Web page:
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Medicine (Baltimore). 2019 Jan;98(4):e14257. doi: 10.1097/MD.0000000000014257.

Left ventricular deformation in relation to the geometric pattern in hypertensive patients.

Abstract

This study aimed to evaluate left ventricular deformation in relation to the geometric pattern in hypertensive patients with normal left ventricular ejection fraction using speckle tracking echocardiography (STE).Transthoracic echocardiography was performed in 80 hypertensive patients and 50 age- and gender-matched normotensive subjects. Left ventricular geometric pattern was defined according to left ventricular mass index and relative wall thickness as normal geometry, concentric remodeling, concentric hypertrophy, and eccentric hypertrophy, respectively. Quantitative measurements of longitudinal, circumferential, and radial strain were performed for endocardial, middle, and epicardial layers of the left ventricular wall at each segment.The longitudinal strain in hypertension was lower for all 3 layers in concentric (n = 20) and eccentric hypertrophy (n = 20) than normotensive subjects (n = 50, P < .01). It was also significantly lower for the endocardial layer in concentric remodeling (n = 20, P = .04 vs normotensive subjects). The circumferential strain in hypertension was higher in normal geometry or concentric remodeling, lower in concentric hypertrophy, and at similar level in eccentric hypertrophy, in comparison with normotensive subjects. The difference from normotensive subjects was statistically significant for the endocardial and middle layers in normal geometry (P < .03), for the endocardial layer in concentric remodeling (P < .02), and for the middle and epicardial layers in concentric hypertrophy (P≤.001). The radial strain and twist did not differ between normotensive and hypertensive subjects (P > .08).Left ventricular deformation in hypertension occurs with various geometric patterns disproportionately in the endocardial, middle and epicardial layers and differently in the longitudinal and circumferential orientations.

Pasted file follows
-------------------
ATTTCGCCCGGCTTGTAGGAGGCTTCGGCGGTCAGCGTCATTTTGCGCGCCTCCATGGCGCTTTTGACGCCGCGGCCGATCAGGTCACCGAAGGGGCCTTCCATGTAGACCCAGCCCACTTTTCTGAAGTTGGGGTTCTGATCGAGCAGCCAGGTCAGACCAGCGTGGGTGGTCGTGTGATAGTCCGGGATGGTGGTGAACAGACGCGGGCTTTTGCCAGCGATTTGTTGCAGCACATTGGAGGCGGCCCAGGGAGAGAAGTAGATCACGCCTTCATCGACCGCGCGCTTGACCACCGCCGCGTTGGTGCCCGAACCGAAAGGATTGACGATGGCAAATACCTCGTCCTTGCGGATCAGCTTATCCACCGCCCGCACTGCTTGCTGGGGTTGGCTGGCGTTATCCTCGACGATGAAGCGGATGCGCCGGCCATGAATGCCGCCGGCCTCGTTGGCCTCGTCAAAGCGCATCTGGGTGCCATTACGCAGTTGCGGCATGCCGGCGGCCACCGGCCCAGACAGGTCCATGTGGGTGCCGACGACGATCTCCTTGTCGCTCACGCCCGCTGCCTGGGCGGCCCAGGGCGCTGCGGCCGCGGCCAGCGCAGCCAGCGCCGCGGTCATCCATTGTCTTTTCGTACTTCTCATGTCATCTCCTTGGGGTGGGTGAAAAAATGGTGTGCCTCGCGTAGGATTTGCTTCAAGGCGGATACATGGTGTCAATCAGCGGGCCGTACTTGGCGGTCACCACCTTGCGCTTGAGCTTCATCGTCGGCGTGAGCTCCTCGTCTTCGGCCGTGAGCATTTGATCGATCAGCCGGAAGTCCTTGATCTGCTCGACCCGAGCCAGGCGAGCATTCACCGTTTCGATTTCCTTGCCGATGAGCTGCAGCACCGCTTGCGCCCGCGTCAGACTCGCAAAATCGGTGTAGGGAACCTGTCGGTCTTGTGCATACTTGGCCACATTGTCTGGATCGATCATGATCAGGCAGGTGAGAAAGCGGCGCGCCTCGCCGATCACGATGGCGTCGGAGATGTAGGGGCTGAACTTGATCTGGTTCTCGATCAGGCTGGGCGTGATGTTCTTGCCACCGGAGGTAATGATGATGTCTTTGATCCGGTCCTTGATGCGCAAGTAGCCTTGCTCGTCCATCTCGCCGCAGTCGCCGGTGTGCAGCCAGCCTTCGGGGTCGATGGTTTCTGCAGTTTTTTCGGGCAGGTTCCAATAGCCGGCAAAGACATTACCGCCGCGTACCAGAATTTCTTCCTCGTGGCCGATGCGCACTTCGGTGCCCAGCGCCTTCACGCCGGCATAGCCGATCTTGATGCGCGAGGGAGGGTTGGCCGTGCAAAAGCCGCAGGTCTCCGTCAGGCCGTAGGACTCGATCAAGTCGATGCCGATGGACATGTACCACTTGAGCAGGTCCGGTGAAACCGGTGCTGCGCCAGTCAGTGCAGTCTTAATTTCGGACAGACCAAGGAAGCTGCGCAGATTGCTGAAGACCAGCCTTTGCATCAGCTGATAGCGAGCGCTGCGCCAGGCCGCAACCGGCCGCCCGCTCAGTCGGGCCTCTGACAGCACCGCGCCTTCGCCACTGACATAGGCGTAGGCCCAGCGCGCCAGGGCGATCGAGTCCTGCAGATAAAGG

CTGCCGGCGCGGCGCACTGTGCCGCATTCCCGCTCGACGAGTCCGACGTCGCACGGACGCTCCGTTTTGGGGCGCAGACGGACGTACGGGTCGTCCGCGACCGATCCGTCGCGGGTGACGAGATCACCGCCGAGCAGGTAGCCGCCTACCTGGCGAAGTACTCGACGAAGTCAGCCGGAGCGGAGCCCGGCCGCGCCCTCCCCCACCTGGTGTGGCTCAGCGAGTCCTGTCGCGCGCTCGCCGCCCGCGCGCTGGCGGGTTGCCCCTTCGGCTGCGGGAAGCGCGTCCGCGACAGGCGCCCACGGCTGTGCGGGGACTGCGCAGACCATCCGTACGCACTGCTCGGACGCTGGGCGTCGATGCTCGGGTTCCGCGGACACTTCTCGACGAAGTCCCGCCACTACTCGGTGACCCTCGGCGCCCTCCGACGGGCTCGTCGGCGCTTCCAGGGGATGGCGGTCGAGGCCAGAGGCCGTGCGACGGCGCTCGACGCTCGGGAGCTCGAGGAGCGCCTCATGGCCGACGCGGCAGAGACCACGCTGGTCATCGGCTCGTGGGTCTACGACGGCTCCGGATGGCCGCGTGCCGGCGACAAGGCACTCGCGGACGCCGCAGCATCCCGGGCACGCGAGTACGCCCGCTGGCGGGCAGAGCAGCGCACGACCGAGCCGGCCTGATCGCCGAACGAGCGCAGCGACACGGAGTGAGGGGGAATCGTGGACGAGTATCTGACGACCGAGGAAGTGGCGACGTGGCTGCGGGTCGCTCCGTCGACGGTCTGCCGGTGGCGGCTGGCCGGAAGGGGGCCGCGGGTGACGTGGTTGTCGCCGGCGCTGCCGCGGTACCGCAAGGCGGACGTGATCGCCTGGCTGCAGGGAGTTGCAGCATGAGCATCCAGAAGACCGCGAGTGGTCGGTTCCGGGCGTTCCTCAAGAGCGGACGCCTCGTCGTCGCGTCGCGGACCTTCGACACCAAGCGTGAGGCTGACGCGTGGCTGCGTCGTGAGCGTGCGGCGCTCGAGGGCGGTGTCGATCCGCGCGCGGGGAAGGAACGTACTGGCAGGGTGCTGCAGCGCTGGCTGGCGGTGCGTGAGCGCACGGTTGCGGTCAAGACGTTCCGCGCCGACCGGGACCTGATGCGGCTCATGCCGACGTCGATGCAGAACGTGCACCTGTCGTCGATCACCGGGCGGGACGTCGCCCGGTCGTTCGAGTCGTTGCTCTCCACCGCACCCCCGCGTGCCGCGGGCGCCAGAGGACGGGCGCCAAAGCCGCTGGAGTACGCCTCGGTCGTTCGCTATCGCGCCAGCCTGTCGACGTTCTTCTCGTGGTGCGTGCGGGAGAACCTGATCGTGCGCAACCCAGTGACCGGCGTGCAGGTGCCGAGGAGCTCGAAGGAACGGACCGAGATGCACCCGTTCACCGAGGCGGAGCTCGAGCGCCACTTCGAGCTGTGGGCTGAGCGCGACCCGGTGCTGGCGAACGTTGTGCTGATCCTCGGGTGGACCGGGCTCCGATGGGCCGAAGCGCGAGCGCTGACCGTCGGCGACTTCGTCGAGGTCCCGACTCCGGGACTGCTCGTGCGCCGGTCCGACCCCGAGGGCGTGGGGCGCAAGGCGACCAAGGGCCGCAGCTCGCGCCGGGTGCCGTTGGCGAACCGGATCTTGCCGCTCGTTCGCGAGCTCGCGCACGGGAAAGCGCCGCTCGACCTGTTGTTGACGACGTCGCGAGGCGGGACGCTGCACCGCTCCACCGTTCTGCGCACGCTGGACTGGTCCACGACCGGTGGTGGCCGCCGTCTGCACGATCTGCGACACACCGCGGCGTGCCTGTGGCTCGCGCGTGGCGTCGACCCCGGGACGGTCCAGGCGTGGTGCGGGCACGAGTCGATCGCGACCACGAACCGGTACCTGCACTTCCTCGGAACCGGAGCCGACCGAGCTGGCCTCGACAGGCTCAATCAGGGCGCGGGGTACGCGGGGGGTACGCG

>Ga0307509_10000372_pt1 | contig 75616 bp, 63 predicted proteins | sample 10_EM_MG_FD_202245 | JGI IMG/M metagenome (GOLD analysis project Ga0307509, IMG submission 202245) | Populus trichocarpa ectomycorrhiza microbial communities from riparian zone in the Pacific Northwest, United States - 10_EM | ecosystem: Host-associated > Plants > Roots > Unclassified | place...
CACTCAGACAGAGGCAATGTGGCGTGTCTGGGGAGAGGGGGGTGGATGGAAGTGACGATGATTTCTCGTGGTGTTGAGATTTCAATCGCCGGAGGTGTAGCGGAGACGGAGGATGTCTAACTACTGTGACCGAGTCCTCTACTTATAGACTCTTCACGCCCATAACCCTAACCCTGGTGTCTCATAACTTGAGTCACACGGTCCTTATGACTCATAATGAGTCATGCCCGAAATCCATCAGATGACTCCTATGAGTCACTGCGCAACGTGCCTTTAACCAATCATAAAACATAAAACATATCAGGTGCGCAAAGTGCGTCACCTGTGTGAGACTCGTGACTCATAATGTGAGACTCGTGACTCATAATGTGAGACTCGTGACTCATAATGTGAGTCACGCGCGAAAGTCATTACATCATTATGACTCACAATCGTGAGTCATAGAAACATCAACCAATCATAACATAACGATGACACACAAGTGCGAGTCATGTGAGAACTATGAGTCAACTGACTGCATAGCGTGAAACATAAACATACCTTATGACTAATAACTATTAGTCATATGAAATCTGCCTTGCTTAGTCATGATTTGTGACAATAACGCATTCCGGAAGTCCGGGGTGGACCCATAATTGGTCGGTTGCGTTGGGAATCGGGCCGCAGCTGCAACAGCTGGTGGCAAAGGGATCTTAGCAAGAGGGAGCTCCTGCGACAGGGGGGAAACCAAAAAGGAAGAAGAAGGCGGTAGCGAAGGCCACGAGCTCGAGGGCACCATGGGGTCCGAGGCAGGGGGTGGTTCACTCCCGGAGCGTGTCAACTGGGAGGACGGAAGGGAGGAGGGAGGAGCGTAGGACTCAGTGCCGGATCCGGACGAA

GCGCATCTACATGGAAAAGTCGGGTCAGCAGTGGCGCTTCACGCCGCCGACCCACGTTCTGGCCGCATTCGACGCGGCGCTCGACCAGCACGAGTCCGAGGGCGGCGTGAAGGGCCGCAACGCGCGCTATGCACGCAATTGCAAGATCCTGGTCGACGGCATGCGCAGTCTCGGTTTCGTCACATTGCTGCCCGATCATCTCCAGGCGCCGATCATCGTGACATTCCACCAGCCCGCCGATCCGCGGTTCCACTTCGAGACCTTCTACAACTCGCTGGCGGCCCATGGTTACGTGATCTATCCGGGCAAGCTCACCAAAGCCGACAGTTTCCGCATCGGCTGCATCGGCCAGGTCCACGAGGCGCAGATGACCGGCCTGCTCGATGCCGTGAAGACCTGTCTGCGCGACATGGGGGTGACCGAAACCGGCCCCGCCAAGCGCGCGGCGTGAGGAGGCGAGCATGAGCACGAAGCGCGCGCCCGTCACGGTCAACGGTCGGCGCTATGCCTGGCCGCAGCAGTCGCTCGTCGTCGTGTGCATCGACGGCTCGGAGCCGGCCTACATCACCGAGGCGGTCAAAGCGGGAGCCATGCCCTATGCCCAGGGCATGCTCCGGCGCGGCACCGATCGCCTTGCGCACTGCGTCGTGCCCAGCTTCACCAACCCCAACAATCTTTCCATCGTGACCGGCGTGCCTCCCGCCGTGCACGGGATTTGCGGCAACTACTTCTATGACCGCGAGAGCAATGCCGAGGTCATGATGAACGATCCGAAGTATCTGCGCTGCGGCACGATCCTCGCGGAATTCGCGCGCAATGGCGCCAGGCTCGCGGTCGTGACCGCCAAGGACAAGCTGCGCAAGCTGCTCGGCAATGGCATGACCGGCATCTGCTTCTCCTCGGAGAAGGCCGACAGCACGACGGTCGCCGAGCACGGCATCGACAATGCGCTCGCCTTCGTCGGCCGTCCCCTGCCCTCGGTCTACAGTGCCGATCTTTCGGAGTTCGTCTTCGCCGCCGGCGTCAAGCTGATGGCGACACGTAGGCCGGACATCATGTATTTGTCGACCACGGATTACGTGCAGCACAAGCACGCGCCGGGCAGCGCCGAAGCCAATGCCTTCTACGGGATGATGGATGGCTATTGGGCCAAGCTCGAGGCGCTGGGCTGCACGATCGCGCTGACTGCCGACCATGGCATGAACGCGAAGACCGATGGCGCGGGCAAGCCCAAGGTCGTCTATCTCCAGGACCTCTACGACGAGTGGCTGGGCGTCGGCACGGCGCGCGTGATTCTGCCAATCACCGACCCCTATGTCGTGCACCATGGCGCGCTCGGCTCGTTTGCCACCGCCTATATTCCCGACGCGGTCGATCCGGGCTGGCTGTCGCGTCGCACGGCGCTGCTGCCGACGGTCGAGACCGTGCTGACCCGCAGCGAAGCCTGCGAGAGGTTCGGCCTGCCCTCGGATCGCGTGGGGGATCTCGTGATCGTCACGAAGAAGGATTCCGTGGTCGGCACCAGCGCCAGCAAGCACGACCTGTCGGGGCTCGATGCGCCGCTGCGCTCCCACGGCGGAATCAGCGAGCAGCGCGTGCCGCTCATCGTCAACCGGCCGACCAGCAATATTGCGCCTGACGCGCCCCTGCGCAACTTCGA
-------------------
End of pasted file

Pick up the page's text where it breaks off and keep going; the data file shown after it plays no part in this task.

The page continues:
PMID:
30681621
PMCID:
PMC6358350
DOI:
10.1097/MD.0000000000014257
[Indexed for MEDLINE]
Free PMC Article

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